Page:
President Obama and I have a mutual relationship with a fellow by the name of Tony Rezko. I wrote about that in the book and how the president said that relationship was boneheaded for him. Looking back, I say it was stupid on my part. That was a mistake. I did not know he was involved in the things that we learned that he was involved in, and I know the president didn't either.

But sometimes you put your trust in people and sometimes it's betrayed. But, still, the bottom line is, if the people have a chance to hear the taped conversations -- and the irony, again, is that the accusers are the ones who went to court to prohibit us from talking about them.

The full story will come out, the full truth will come out, and you will see that I was never involved in trying to sell the Senate seat for financial gain. In fact, the opposite is true. I was going to hold my nose and put my political nemesis's daughter in the Senate if I could get jobs, health care, and no taxes on people.

VAN SUSTEREN: Have you gotten copies of all the tapes the prosecution tends to introduce to you? Have you gotten copies of it in the course of discovery?

BLAGOJEVICH: Yes, my lawyers and I have all the tapes.

VAN SUSTEREN: Is there any reason why you can't just play them if they set you free, you know, as you say if they're going to show everything? Why not just play them now? Why not give them to us now?

BLAGOJEVICH: Well, that is the leading question I have been waiting for you to ask me.

The prosecutor, those who have made the accusations, who took snippets of those conversations out of context and misled the public and misled you and the media, mutilated the truth, they are the ones who went in to court and got a protective order that prohibits me and you to talk about those tapes and prohibits you and the public from hearing the tapes.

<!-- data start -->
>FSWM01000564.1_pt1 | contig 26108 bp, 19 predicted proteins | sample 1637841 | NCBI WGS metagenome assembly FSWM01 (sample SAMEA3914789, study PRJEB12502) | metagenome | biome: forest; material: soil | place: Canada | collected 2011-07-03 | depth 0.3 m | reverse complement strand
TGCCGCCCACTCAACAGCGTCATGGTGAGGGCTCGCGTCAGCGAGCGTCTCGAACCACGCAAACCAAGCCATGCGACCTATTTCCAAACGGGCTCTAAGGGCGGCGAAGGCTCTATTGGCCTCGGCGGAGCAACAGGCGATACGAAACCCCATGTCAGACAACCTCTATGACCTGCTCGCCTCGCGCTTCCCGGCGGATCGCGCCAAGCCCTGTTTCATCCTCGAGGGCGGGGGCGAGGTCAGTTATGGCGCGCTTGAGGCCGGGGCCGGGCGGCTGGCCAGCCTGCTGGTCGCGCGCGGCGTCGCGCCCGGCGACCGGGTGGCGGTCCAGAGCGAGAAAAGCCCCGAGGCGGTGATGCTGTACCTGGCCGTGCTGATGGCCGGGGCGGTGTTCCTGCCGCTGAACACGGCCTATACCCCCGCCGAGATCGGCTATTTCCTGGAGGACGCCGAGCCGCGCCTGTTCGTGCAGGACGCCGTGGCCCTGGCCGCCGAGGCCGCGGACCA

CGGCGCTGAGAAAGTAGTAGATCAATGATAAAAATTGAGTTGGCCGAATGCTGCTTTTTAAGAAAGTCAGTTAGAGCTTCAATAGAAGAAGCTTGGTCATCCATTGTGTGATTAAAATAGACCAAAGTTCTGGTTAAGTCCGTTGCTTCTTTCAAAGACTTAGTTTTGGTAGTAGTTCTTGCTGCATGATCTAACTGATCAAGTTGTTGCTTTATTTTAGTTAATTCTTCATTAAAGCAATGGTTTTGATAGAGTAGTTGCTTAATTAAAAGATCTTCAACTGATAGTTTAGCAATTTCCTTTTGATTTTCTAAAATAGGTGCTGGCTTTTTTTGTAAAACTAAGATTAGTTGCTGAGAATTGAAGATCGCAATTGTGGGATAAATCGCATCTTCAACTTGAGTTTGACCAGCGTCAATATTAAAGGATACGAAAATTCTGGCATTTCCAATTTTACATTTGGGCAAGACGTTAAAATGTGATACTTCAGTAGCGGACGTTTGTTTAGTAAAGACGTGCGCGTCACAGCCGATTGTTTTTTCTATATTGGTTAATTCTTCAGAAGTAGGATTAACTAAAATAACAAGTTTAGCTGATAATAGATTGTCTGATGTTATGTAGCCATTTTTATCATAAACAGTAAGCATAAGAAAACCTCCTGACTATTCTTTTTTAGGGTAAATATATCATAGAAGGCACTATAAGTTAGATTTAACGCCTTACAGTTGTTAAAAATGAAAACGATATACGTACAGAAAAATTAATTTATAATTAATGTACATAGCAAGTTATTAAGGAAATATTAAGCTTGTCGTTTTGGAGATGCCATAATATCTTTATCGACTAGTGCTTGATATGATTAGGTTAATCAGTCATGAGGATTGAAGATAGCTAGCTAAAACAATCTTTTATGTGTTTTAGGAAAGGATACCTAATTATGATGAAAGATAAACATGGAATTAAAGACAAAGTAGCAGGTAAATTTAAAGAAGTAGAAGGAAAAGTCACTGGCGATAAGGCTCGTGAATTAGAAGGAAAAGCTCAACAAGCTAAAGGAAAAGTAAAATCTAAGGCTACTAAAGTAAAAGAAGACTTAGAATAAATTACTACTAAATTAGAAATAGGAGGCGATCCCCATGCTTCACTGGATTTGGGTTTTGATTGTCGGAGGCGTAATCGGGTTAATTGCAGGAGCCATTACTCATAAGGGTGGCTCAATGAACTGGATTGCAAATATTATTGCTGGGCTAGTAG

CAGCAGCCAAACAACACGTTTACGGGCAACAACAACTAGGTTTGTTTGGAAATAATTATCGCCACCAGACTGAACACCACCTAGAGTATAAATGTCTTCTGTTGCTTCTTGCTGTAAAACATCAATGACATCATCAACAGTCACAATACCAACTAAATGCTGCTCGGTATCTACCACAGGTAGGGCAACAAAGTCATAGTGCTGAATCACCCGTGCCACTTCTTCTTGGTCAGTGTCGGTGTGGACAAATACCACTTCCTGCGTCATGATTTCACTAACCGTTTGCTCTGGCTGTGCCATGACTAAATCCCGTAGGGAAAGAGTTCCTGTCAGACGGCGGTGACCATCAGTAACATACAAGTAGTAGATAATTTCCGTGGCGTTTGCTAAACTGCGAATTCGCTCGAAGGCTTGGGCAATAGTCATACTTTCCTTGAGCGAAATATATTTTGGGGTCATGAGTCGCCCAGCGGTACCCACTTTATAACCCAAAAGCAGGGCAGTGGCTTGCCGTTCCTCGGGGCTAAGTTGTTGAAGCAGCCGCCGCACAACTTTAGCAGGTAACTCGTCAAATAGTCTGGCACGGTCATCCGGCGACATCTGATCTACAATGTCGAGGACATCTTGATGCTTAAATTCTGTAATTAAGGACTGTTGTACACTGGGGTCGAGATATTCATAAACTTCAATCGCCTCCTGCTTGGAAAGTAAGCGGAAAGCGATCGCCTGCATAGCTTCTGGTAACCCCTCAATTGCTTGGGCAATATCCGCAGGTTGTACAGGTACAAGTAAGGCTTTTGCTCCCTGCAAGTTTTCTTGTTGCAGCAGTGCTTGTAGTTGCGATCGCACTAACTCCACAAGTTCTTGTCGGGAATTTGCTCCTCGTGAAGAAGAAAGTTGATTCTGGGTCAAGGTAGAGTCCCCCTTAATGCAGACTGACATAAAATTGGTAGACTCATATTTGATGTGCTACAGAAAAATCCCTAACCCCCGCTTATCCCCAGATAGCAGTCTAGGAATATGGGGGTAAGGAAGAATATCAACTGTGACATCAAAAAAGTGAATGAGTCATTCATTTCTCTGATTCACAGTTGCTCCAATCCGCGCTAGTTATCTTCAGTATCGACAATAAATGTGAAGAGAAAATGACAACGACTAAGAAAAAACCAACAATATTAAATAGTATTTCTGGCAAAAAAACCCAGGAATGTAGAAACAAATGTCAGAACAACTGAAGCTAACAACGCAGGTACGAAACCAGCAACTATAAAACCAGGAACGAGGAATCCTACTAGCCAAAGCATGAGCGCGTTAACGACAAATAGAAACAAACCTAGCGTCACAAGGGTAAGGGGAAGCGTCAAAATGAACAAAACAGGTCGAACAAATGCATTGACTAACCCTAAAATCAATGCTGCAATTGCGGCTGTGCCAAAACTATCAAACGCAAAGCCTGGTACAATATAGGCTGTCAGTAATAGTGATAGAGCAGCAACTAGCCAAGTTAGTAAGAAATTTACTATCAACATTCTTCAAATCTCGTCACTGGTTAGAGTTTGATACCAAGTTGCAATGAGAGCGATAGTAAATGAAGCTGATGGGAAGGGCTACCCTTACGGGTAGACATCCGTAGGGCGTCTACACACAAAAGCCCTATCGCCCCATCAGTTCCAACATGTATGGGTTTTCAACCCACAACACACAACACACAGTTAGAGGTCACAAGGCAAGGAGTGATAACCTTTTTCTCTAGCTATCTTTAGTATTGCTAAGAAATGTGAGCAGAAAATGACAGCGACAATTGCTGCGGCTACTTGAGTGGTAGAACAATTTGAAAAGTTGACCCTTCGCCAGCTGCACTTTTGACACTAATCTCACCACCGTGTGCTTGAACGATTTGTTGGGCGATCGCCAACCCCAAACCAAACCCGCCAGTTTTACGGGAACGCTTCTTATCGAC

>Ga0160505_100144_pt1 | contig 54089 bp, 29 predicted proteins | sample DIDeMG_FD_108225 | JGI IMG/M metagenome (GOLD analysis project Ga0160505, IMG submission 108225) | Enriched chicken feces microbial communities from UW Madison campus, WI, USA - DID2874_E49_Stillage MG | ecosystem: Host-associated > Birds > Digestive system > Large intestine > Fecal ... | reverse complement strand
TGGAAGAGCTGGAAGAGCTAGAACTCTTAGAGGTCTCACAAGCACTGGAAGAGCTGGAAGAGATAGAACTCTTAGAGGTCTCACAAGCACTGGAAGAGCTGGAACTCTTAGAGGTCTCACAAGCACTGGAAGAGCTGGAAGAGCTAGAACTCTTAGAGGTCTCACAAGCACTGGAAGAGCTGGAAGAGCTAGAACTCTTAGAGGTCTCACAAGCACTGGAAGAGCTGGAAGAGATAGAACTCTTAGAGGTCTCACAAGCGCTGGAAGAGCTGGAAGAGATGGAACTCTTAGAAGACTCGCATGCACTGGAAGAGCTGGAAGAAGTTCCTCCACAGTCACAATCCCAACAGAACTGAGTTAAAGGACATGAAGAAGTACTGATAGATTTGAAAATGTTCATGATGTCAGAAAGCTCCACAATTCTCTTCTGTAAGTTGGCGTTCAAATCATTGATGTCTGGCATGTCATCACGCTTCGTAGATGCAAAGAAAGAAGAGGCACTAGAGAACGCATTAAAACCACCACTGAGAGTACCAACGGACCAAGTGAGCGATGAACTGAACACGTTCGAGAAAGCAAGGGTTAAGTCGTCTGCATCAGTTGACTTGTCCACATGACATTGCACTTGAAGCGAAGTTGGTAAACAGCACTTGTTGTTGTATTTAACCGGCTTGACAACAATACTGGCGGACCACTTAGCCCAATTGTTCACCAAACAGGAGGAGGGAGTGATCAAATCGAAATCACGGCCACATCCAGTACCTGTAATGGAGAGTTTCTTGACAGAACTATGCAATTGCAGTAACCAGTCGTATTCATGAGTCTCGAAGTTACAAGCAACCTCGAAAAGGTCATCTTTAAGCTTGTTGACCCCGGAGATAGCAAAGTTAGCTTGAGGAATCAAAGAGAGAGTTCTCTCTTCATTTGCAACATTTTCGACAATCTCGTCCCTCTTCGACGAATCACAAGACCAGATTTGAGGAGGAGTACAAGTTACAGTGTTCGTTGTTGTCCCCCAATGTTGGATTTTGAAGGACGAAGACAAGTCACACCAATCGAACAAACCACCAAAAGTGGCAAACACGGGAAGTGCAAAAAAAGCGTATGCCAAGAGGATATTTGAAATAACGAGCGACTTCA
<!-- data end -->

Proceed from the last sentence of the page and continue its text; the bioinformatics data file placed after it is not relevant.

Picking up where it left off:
I clamored and argued that those tapes should be heard, every one of them, the good, the bad, and the ugly. I confess that I use profanity and those private conversations.

VAN SUSTEREN: I'm not worried about the profanity. Governor, so you're saying that there is a protective order right now that prevents you from having us those tapes, yes or no?

BLAGOJEVICH: That's correct, that the government has brought on.

VAN SUSTEREN: Here's an idea, here's an idea -- file a motion that says now that you have the tapes, because that was before, but file a motion to have the protective order lifted, because there are certain rights that you have, as well. So you might convince the judge to release it now.

BLAGOJEVICH: I do not know if you have any free time on your hands. We'd love to have you -- add you to our legal team, Greta.

But I should tell you that the media has made those requests, and thus far they have been unsuccessful.

VAN SUSTEREN: But that's not the media. That's you. It's different if it comes from you than the media. But that is for another day.

Anyway, the book is "The Governor," that the governor has just released, and it talks all about the inside story on what is going on in his life. Governor, good luck, and I hope you get those tapes released. I would love to hear them.

BLAGOJEVICH: I would love you to hear them. Thank you.

VAN SUSTEREN: Thank you, governor.

BLAGOJEVICH: OK.